would have enabled both French frigates to have effected their escape.
The best voucher an officer can obtain of his good conduct in action is the testimony of his enemy ; but, unfortunately, it is not every heart that can cherish such a sentiment, nor every understanding that can perceive how much it redounds to true glory, to give to that sentiment free and unrestrained utterance. Captain Rosamel, however, had the happiness to fall into the hands of an officer, who both felt, and publicly expressed, what was due from one brave enemy to another. Captain Maxwell thus expresses himself on the subject: " Captain Rosamel fought his ship with a skill and bravery, that has obtained for him the respect and esteem of his opponents. " That this act of justice emanated solely from principle, may be gathered from the following well-attested anecdote. According to the etiquette of the service, Captain Maxwell, as senior officer of the two British frigates, became entitled to the sword of the French captain indeed, the French captain would deliver his sword to no one else ; but, no sooner did Captain Maxwell receive it, than, considering the Pomone to be the fair trophy of the Active, he sent, or rather took, the sword to Captain Gordon, as his by right of conquest.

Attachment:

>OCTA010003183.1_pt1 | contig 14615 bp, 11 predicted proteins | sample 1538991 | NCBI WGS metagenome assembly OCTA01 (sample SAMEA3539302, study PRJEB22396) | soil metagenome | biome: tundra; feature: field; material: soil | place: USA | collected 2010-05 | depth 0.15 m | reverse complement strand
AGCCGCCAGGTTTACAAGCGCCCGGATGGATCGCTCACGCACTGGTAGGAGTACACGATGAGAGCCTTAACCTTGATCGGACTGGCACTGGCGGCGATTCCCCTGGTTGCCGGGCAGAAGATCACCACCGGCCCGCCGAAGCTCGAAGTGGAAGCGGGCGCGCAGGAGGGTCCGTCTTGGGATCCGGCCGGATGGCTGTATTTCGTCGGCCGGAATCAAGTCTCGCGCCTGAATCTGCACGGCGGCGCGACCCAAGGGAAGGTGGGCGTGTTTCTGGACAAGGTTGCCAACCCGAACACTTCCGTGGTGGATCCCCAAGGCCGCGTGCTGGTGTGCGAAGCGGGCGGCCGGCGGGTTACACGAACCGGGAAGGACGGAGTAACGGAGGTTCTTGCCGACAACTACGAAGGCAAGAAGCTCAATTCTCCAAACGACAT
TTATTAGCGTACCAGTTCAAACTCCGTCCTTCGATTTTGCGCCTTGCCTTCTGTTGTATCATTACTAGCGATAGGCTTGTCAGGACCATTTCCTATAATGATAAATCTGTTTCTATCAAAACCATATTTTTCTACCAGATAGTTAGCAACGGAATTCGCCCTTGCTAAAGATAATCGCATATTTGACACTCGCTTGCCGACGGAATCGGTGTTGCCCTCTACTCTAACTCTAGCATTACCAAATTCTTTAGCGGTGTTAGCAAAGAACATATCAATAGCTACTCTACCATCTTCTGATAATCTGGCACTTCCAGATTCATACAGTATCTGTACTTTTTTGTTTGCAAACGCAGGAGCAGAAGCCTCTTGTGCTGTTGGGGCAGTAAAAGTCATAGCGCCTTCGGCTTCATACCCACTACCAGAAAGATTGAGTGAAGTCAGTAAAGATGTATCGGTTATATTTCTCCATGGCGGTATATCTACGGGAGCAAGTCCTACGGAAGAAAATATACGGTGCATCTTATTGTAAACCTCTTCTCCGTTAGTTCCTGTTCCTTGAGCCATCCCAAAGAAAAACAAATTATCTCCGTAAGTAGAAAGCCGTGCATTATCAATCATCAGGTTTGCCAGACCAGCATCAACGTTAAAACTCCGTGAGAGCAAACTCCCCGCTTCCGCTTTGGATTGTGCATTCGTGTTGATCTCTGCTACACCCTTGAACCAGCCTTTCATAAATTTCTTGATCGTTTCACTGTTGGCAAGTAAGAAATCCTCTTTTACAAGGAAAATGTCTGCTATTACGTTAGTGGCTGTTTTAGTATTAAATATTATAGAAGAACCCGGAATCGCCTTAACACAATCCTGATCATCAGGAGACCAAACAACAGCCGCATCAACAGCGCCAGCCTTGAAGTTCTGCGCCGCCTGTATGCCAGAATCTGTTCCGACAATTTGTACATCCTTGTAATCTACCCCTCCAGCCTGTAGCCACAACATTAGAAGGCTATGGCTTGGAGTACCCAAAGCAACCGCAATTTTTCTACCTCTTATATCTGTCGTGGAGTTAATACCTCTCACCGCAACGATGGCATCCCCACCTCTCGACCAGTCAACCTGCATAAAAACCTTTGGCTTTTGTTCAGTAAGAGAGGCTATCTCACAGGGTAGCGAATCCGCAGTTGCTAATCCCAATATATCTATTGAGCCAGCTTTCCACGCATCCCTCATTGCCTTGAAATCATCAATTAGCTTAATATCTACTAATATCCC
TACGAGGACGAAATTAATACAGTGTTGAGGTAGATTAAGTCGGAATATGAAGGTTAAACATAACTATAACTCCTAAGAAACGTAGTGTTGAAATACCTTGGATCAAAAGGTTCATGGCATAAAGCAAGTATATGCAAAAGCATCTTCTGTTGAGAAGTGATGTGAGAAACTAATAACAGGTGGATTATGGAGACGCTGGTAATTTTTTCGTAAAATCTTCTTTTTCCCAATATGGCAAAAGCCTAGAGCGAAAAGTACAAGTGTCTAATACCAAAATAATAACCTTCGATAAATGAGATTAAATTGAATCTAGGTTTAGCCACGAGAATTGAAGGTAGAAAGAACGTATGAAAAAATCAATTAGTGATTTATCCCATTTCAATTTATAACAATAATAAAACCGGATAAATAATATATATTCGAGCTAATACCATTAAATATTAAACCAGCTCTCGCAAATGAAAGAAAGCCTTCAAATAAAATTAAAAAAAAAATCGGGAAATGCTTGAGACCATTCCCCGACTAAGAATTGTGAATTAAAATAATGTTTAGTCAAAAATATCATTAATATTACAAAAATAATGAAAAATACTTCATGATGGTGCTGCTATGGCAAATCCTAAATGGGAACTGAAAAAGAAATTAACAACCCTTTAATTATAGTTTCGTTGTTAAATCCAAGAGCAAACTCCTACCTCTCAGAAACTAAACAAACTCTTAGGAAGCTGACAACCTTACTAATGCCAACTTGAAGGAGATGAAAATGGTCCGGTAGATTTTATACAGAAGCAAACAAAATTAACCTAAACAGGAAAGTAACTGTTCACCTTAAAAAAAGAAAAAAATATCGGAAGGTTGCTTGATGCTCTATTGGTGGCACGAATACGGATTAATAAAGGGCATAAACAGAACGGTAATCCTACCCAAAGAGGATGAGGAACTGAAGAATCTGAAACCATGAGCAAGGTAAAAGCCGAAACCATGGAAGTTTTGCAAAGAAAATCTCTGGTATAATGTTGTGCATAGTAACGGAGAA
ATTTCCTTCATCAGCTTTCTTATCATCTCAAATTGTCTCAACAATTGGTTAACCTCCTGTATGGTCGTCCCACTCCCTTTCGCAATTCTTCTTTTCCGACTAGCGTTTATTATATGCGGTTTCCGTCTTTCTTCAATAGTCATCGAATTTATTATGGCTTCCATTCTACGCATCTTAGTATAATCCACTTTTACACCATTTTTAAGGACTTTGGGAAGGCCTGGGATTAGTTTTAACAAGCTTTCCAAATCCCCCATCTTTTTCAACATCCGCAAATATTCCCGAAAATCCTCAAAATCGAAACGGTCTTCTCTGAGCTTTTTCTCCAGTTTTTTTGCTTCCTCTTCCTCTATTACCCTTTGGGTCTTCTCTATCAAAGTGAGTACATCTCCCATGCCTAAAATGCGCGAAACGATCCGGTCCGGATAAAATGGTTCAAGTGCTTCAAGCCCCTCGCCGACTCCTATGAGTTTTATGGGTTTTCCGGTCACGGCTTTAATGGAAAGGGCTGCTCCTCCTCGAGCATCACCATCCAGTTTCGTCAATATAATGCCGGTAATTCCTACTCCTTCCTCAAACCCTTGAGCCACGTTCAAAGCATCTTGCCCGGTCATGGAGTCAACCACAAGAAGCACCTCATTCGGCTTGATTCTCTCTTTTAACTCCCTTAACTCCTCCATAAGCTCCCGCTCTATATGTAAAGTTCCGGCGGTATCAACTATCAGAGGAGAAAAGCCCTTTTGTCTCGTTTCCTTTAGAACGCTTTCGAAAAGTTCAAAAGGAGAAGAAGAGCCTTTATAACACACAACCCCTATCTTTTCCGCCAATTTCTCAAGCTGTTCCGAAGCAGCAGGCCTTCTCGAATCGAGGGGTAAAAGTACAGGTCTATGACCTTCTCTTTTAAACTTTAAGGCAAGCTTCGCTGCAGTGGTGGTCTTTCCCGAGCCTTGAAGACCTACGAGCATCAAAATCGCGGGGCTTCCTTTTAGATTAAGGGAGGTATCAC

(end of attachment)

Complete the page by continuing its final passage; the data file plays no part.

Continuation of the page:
It was about noon when the Unité so far closed in the wake of the Persanne, whose end-on appearance indicated that she also was a frigate, as to exchange bow and stern chasers ; but the variable state of the wind, which shifted from south to east, and the continuance of the Persanne in a course that kept the Unité directly astern, made it nearly 4 p.m. before the latter got close enough to open a part of her broadside. As soon as this was done, the Persanne fired a broadside in return, and hauled down her colours.
The masts, yards, sails, and rigging of the Unité were more or less cut by the galling stern-fire to which she had been exposed ; but her loss was restricted to one seaman severely wounded. The Persanne was also tolerably damaged aloft ; and, out of her 190 men in complement, had two killed and four wounded. Animated by the same spirit of fairness which, as we have shown, characterized his commodore, Captain Chamberlayne says in his official letter, that Captain Satie's " masterly manoeuvres and persevering resistance, for nearly four hours reflect great credit on him."
The Pomone was one of the largest class of French frigates, and had in her hold 42 iron guns, chiefly 18-pounders, and nine brass guns, besides 220 iron wheels for gun-carriages. The Persanne whose 26 guns were 8-pounders, was a ship of 860 tons, and had in her hold 130 iron 24-pounders, and 20 brass 9-pounders. The Pauline, in all probability, had on board a quantity of the same description of warlike stores. The Pomone was built by the citizens of Genoa at the commencement of the
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